By Newth Morris
IndyCar is at the pinnacle of racing – an elite competition that requires cutting-edge innovation in engineering and tech to propel cars around a track at incredible speeds. The sponsors are the planet’s biggest brands, and the drivers are celebs, out-earning most of the world’s other high-profile athletes.
IndyCar’s commitment to innovation is so great that it probably comes as no surprise that other industries can learn a thing or two from the way it operates – particularly how teams use connectivity and data to get a competitive edge. How can companies that have vehicles and people in the field learn from how IndyCar teams embrace connectivity and data?
Every Indy race car now has more than 100 sensors across the vehicle collecting terabytes of deep data. Installed along a car’s chassis, tires and throughout the engine, they measure data points such as stress and downward force, brake temperature, tire pressure, fuel use and monitor how the car is cornering. Sensors on the suspension measure the car’s speed and how force affects the vehicle.
This data, as well as similar information on the competing teams is shared with the driver and up to 20 engineers and sports scientists. In many IndyCar teams, data is shared with engineers based solely at the team’s headquarters that may be hundreds of miles away from the racetrack. For offsite engineers, sending large amounts of data expeditiously is critical to team success. For example, Team Penske sends data from the furthest IndyCar race to their team’s headquarters in North Carolina in under 300 milliseconds.
How is this data interpreted and actioned? Near real-time simulations run possible outcomes of the race. Every piece of information gleaned is analyzed and changes are made live and in retrospect to increase points such as of fuel and aerodynamic efficiency. Data is also used to measure impact forces and can give doctors insight into potential damage a driver may have suffered as the result of a crash.
This continuous optimization of IndyCar teams and their drivers comes from connected intelligence – information pulled from big, deep data. There is a laser focus on the need to be able to analyze and get better. It’s learning through data, but you don’t have to be an IndyCar team to benefit from these ideas.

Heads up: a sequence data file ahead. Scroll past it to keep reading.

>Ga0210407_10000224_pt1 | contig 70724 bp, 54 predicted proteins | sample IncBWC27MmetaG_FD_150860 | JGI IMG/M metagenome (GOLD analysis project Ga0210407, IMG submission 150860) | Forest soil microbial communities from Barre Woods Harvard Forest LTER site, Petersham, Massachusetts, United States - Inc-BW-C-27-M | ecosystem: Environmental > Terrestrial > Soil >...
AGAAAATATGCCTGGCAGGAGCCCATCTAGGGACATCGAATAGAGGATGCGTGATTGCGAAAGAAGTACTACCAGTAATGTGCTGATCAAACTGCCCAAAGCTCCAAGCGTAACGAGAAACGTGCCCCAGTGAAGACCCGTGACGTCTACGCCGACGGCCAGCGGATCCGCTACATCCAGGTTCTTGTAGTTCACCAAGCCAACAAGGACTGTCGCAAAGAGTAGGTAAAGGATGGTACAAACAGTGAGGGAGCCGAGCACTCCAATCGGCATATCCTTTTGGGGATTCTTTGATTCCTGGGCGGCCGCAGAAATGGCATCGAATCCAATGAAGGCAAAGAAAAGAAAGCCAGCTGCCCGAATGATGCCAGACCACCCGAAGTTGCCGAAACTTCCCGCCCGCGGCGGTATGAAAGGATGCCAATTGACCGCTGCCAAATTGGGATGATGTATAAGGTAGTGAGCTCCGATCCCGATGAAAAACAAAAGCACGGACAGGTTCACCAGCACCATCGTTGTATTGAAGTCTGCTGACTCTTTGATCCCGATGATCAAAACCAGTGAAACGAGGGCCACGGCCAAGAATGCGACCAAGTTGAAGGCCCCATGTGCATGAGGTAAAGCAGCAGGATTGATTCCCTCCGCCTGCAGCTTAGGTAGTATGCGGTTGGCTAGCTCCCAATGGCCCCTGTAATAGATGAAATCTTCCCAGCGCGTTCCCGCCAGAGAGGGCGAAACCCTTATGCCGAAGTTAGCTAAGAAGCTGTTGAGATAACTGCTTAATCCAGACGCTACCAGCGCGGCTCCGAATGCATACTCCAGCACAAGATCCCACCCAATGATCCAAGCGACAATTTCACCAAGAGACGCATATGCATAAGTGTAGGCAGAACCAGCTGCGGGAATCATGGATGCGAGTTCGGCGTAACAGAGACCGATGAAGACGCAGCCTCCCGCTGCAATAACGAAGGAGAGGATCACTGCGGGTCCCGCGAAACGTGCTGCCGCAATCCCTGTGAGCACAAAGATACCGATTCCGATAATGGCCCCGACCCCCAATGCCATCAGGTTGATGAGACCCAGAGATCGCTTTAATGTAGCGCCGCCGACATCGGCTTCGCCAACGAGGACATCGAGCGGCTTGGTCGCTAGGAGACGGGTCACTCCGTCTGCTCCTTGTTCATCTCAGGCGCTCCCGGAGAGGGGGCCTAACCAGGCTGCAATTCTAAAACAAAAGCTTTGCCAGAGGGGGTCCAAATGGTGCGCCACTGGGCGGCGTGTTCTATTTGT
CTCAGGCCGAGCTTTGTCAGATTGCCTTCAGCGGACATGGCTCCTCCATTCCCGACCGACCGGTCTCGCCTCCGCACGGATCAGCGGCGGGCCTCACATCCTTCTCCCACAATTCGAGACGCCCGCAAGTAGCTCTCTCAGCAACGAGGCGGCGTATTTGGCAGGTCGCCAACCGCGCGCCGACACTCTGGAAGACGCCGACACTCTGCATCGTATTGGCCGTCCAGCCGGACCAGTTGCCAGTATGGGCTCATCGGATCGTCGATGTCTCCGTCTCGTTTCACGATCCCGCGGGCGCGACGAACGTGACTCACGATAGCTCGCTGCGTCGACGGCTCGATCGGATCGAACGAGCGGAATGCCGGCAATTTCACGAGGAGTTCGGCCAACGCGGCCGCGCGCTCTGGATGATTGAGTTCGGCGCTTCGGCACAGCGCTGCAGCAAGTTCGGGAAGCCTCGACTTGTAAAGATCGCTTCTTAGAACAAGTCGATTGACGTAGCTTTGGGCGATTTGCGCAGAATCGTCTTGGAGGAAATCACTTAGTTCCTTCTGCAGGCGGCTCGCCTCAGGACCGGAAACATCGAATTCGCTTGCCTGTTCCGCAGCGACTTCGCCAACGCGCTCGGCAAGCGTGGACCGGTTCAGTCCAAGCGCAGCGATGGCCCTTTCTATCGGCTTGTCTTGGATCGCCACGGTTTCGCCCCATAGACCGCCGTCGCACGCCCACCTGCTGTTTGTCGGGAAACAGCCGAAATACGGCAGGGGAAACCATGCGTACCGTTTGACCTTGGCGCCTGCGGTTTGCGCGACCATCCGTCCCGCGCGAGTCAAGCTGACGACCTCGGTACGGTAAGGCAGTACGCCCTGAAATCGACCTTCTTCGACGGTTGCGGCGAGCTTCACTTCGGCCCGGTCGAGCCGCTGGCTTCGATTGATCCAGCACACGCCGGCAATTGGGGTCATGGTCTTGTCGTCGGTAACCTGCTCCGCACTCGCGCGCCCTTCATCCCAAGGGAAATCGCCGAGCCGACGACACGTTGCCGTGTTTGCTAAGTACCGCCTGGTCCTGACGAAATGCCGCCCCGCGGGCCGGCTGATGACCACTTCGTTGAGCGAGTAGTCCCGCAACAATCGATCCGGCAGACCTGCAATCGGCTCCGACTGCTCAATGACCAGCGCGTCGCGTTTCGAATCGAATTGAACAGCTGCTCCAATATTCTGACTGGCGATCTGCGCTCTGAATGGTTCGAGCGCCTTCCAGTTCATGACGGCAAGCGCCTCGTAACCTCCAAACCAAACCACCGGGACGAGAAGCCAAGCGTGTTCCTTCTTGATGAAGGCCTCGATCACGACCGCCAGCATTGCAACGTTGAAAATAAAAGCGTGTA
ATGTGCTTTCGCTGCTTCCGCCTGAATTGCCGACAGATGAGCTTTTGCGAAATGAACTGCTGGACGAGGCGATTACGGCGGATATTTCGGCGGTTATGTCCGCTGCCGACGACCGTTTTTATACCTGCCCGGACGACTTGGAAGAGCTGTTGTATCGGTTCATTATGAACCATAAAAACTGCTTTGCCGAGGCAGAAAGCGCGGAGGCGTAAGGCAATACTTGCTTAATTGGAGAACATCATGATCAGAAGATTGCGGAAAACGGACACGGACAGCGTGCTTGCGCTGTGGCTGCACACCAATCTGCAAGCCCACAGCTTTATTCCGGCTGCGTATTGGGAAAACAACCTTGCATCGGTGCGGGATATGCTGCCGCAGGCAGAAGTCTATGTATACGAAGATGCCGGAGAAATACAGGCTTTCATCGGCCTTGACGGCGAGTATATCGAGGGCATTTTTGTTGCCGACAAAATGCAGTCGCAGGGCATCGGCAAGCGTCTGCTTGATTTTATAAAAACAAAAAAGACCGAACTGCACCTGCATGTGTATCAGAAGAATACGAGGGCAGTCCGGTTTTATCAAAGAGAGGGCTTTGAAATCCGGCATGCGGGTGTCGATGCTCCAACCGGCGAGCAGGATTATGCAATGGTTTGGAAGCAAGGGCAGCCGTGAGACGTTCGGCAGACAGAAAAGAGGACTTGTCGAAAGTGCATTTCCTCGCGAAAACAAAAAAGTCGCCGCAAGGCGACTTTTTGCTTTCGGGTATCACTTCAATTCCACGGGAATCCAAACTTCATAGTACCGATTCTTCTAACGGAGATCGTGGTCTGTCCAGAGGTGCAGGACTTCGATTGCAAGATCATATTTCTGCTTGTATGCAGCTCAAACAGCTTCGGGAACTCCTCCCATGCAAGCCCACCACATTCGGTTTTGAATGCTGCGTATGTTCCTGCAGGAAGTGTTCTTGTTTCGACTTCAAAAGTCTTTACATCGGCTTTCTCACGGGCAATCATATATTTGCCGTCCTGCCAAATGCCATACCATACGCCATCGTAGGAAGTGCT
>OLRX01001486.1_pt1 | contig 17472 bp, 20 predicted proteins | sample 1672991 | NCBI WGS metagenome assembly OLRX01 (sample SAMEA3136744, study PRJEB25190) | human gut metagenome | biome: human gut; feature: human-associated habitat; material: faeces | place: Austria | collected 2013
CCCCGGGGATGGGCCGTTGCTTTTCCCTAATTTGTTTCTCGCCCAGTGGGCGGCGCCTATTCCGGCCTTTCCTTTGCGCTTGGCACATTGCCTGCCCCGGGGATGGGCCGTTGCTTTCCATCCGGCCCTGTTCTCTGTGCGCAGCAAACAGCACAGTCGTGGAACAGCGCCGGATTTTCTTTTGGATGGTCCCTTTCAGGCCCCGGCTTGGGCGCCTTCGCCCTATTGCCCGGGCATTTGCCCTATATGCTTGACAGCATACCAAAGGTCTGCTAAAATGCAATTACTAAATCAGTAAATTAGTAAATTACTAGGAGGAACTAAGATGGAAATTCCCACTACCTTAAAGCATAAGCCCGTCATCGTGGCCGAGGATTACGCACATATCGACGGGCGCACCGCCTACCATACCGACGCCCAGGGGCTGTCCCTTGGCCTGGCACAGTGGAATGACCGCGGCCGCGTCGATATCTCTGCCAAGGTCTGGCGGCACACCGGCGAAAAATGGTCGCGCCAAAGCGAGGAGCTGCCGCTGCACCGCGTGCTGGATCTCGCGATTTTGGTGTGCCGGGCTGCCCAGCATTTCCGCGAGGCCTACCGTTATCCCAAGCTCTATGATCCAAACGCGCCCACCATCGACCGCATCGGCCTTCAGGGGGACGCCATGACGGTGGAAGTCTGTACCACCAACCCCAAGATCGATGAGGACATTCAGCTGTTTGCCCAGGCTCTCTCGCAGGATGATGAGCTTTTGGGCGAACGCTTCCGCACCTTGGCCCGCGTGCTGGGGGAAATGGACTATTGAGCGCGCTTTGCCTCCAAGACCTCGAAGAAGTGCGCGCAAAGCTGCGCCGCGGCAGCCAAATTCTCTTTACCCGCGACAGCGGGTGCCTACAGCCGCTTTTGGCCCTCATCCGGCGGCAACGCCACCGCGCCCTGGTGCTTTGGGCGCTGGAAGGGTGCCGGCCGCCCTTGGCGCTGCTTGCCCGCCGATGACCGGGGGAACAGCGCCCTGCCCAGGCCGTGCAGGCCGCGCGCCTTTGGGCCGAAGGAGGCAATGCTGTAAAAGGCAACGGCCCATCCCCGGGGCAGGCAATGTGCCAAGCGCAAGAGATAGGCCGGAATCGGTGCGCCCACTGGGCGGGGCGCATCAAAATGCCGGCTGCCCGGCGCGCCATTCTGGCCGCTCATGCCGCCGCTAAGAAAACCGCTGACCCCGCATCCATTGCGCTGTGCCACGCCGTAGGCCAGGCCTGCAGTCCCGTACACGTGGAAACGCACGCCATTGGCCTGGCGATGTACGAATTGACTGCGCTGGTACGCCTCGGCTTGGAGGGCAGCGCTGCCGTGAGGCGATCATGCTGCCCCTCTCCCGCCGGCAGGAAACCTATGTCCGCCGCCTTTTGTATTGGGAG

While most companies with mobile workforces aren’t focused on driving their vehicles around a track at 220 mph, they do need to optimize routing and driver behavior, and manage all of their mobile assets to get the competitive edge. This means implementation of a Mobile Resource Management (MRM) software platform and vehicle-wide sensors to get feedback on driver and vehicle behavior.
Driver behavior includes metrics such as harsh braking, acceleration or seat belt use. Vehicle information can be engine diagnostics, idling, adherence to routes, delivery schedules or nuanced information like refrigeration temperature or the engine hours on a piece of heavy equipment.
Just like optimizing an IndyCar vehicle on the track, having visibility on, and then doing something with this data can transform the way the car – and by comparison, a business – runs. Managers that can see which of their drivers are accelerating too harshly or speeding, can coach drivers in real time or after the fact in order to help drivers be safer on the road. Managers that are alerted to heavy idle times or inefficient delivery routes can then mitigate against it.
The impact this has on the fuel consumption, efficiency and safety of vehicles – and the people who operate them – is significant. Rolled out across a fleet, the effect on the bottom line of a business is vast, and these savings can be invested elsewhere in the organization.
Tech can also be used to harness another aspect of IndyCar: driver competition. Modern mobile apps allow gamification to be applied to any mobile business. This means drivers can compete against others on their team or even nationwide on safety and efficiency measures such as speed limit adherence, braking and acceleration. Through tech and data, the competitive instinct of drivers can be harnessed to help drive down fuel costs, boost productivity and improve safety.
There are clearly significant differences between IndyCar and software that helps to manage a mobile business. But managers that are able to learn from the use of technology and harness the competition fostered within the sport can create major differentiators and bottom line savings.
Keep an eye out for Josef Newgarden behind the wheel of the No. 2 Hum by Verizon car at the Indianapolis 500 on Sunday, May 28.
Newth Morris heads up strategy for Verizon Telematics, and was previously the president and co-founder of Telogis, a connected commercial vehicle software company that was acquired by Verizon in July 2016.